This question is not directly related to Mathematics.However, I am hoping to find some guidance from educators here. Some faculty members are required to perform service to the community. Providing free education that improve societal value is one of the many ways to deliver the service. However, we recently are faced with a difficult situation in this channel, and I hope faculty here who had experience in teaching outside the school or social science researchers working in underprivileged groups will be able to point us to the right direction.

We are a small group of software developers and teachers who give free computer lessons to pretty much anyone who is interested. So far we have taught 32 students and they are all working as programmers in various places. However the dropout rate has been 8 to 1 so far. But lately the big problem is finding new students.

We don't charge money, there are no contracts to sign and we even provide required software and books free of charge. Sometimes we even supply the computers. The classes are online last about a hour a day. Still, even with sharing success stories and having former students themselves talk to new students, we are finding it hard to find new students who would be interested in taking the classes. I personally know people who would rather complain about the unfairness of life than take a job working as a paid intern somewhere.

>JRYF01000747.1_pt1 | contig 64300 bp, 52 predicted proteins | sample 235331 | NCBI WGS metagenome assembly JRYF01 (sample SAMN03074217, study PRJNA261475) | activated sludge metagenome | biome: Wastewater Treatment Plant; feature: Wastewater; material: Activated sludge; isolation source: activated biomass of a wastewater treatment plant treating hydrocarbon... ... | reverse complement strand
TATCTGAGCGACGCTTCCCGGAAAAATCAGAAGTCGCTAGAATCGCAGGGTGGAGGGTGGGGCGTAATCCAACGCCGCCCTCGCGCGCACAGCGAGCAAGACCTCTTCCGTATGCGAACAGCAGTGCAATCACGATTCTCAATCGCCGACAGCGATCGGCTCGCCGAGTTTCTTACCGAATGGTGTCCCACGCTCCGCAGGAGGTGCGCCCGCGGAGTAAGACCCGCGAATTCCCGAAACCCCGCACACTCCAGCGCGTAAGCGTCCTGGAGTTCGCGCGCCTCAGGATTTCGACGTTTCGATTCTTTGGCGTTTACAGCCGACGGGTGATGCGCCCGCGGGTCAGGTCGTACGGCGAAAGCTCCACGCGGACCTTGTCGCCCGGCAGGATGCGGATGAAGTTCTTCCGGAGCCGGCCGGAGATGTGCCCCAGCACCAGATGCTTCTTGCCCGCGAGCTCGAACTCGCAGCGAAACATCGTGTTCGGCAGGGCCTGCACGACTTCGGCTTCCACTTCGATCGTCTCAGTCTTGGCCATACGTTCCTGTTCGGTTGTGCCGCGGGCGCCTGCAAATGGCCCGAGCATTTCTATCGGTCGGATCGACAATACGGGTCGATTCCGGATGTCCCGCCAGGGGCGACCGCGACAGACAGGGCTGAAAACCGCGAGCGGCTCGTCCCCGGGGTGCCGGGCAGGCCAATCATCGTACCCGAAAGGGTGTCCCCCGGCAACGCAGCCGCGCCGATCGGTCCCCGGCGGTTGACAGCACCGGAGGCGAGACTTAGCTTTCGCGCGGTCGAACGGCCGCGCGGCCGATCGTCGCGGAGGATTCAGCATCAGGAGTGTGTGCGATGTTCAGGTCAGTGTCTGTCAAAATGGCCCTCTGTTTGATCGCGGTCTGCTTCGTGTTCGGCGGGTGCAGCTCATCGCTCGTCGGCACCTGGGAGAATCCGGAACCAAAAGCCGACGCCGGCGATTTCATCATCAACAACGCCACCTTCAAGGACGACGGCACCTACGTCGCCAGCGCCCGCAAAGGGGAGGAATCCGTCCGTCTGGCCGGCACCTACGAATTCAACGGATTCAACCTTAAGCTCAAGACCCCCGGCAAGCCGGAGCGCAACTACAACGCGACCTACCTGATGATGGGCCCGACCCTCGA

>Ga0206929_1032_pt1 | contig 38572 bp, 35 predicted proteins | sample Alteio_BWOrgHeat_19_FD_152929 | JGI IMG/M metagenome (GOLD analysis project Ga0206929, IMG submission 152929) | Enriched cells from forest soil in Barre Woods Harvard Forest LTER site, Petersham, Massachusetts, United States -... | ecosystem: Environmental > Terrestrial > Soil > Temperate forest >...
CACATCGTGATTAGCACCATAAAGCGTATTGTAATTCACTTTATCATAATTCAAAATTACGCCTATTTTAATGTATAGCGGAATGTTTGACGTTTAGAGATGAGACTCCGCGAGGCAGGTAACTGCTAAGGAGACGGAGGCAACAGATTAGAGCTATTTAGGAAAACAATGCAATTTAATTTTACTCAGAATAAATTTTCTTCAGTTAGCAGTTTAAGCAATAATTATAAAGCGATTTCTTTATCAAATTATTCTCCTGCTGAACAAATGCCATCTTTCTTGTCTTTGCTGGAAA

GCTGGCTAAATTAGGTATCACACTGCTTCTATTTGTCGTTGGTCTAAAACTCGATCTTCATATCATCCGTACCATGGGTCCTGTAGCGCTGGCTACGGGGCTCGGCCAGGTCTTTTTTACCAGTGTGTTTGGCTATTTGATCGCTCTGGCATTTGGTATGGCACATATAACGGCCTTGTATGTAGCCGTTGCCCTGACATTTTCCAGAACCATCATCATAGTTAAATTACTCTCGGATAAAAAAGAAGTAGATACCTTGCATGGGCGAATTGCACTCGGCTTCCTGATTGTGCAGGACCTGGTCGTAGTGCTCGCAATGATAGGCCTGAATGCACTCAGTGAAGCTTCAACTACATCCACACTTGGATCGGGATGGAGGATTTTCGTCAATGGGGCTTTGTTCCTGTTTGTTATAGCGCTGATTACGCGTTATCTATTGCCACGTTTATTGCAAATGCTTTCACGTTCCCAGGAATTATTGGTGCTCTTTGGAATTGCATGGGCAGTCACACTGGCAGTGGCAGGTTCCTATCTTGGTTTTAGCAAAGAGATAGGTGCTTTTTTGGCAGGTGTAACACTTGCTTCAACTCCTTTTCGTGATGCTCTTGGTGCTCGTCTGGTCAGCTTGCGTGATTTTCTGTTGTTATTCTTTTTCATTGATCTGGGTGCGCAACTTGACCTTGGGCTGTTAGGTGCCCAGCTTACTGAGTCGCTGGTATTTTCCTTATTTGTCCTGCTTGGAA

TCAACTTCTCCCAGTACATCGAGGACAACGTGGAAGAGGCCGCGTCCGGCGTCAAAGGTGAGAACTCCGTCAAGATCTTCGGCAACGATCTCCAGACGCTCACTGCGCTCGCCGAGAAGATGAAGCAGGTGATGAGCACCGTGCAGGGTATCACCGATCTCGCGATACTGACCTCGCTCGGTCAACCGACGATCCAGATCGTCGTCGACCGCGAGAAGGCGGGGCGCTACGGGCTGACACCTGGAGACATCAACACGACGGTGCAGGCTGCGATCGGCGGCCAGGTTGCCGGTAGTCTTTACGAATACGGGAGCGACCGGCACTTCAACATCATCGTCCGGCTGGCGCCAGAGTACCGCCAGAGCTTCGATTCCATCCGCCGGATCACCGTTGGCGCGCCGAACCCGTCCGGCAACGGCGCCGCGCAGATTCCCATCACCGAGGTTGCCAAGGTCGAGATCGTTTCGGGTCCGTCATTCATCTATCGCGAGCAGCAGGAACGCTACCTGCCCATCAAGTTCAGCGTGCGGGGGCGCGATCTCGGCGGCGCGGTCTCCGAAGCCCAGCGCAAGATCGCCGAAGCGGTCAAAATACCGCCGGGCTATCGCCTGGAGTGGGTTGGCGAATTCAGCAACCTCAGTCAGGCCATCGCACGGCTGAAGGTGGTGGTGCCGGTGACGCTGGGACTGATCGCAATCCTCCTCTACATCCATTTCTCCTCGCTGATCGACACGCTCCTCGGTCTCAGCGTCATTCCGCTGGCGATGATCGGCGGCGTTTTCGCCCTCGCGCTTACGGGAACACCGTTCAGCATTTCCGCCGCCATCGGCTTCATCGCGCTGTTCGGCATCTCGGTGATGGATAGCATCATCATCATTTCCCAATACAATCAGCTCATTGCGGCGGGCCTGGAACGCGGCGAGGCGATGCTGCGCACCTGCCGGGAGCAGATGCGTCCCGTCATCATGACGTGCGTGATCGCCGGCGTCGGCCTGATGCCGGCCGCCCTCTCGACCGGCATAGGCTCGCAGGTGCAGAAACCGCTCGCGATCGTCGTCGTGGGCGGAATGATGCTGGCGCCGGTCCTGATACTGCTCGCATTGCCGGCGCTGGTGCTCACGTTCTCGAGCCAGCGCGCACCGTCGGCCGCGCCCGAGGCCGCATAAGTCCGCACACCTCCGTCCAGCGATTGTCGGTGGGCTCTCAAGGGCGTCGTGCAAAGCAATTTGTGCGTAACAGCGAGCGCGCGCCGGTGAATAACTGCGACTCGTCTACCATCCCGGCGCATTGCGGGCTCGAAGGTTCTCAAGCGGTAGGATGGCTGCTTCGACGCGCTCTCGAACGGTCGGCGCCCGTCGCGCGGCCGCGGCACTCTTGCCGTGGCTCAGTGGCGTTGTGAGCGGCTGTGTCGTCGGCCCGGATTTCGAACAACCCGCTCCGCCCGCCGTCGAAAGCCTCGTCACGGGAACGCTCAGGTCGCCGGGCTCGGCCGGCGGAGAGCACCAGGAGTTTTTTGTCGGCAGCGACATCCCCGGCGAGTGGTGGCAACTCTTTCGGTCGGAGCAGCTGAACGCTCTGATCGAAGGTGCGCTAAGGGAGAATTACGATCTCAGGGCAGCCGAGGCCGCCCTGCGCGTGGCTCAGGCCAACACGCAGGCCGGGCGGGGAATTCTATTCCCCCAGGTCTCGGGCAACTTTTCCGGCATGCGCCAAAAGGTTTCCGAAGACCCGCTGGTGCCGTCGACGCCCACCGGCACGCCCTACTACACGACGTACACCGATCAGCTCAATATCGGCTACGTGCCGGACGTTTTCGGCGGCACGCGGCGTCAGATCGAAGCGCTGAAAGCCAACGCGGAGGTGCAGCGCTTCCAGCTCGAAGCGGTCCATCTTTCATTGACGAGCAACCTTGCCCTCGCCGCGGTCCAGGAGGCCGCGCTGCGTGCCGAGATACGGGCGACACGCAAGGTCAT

My question is: What can we do to make free learning more appealing to people who are not in a school environment?

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    $\begingroup$ This question appears to be off-topic because it is not particularly about mathematics education, and not a question that mathematics educators would be especially good at answering. $\endgroup$
    – user173
    Jun 18 '14 at 19:27
  • $\begingroup$ What you really need to do is build up a learning community; though your question is off-topic here, maybe you can find some of the sources in an earlier answer of mine to be helpful: matheducators.stackexchange.com/a/842/262 $\endgroup$ Jun 18 '14 at 20:49
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    $\begingroup$ @BenjaminDickman the pointers in your answer did help. Thank you... $\endgroup$
    – w2olves
    Jun 18 '14 at 20:56
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    $\begingroup$ I threw up an answer at the academia.stackexchange version of this question. Like @BenjaminDickman, I think an online course will be less successful than a learning community. academia.stackexchange.com/a/23647/13729 $\endgroup$
    – Adrienne
    Jun 19 '14 at 2:31